One of my favorite causes to stir up is the whole notion of “going green” on sailboats. I will spend considerable time on this topic in the future when allowed. I have argued this one a lot, compared notes forever with Dave Tether (E Motion)) and Nigel Calder (recently). I am wide open to being corrected, so bring it on if you are a fan of these “green” systems!
Here is the thing. The idea of a catamaran that has an elaborate system of diesel generators, powering separate electric motors, with gadgets and gizmos attached to make it charge the huge battery bank, and with redundancy, to assure safety in the high seas is kind of goofy. Catamarans have the chance to be really great sailboats. So my answer to all this is, you don’t burn any fuel if you sail, and your fridge and stereo work just as well when charged by solar panels. It is a very simple concept, but in our sometimes frantic rush to get our engines and fossil fuel driven transportation mentality greener, maybe we are missing the really obvious, right?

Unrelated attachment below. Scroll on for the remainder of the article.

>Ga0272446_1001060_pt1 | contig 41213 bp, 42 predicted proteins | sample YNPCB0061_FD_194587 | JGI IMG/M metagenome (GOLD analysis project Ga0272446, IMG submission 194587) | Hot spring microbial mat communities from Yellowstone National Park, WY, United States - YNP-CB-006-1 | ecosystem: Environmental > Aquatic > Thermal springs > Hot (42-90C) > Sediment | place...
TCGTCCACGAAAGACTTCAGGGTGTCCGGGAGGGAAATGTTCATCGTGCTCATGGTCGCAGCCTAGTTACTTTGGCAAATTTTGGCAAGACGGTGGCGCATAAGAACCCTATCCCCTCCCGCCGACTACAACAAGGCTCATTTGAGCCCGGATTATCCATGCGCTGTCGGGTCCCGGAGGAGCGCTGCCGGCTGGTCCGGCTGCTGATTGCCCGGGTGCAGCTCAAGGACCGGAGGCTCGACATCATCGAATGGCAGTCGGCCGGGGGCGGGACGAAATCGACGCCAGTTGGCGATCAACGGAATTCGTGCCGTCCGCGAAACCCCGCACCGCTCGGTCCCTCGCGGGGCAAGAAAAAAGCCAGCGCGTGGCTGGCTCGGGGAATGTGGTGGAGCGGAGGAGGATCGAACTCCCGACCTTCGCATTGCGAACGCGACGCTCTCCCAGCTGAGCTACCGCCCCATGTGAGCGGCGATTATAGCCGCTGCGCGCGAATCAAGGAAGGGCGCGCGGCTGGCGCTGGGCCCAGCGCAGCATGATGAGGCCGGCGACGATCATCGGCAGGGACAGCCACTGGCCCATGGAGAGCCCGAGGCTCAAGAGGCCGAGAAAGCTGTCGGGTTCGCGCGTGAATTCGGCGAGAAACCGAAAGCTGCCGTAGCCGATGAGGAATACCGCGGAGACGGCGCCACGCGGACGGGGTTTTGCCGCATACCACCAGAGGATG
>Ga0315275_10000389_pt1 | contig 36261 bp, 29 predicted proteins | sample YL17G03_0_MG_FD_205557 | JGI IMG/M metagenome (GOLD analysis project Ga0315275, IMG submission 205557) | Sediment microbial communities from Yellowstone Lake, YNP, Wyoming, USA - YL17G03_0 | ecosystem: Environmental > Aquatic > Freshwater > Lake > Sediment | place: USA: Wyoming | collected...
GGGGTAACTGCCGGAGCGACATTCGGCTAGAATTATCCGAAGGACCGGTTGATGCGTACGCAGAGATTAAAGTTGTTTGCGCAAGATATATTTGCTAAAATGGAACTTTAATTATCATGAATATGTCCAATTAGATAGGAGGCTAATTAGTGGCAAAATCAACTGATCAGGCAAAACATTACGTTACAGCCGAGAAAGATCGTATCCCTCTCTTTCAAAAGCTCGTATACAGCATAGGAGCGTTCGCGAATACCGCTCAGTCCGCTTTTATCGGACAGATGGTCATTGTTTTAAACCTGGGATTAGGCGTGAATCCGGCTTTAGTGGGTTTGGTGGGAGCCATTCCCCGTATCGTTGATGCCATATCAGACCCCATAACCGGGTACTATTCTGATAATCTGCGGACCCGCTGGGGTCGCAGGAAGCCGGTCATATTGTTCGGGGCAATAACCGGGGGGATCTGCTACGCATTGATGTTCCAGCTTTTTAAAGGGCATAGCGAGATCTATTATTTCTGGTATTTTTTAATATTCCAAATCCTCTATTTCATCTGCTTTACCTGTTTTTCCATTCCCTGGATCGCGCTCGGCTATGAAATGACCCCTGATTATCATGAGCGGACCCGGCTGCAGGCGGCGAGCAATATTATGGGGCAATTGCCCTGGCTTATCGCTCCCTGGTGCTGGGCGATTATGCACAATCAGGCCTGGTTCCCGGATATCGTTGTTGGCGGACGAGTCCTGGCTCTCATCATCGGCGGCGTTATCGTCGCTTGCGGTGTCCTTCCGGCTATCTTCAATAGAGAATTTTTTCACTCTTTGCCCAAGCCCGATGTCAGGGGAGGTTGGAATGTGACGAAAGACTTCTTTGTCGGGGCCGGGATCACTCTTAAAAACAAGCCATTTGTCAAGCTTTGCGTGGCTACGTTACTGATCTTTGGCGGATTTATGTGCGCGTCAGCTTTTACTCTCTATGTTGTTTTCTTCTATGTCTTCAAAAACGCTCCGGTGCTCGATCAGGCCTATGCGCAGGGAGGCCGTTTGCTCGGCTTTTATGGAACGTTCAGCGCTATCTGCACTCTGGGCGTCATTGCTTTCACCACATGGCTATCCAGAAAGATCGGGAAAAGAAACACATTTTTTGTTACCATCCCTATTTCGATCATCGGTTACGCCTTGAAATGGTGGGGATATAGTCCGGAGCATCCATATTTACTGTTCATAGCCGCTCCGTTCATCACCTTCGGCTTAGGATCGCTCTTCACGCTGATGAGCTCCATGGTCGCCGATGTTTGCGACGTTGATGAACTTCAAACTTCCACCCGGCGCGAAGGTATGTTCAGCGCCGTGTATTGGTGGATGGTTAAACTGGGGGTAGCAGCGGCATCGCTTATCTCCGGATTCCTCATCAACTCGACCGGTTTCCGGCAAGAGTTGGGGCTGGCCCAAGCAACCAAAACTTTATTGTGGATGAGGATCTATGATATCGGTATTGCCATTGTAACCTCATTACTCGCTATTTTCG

We are talking sailboats. Cats work really well when they are kept light, have proper bridgedeck clearance, have a nice rig, and daggerboards help a lot too. I know this isn’t for everyone, but if your idea of cruising is to own more machines, more electricity, more engines, more toys, and be continuously buying more fuel, that is all fine. But you aren’t getting “green” there mate! And then, maybe one day these electric boats make all sorts of sense. What they really are good for is power boats. That is a totally different discussion.
Being green on a sailboat is a very simple concept. Make a better sailboat. Power it with the smallest, simplest engines you can, and keep it light. Use those engines to get off the dock, and once in a while when you are in trouble. Generate electricity as much as possible with solar panels, wind gens, etc. Really, isn’t that what “green” is supposed to mean?
Have a look at this. Great strides. I get it for power boats. Not sure about sailboats, but I am listening.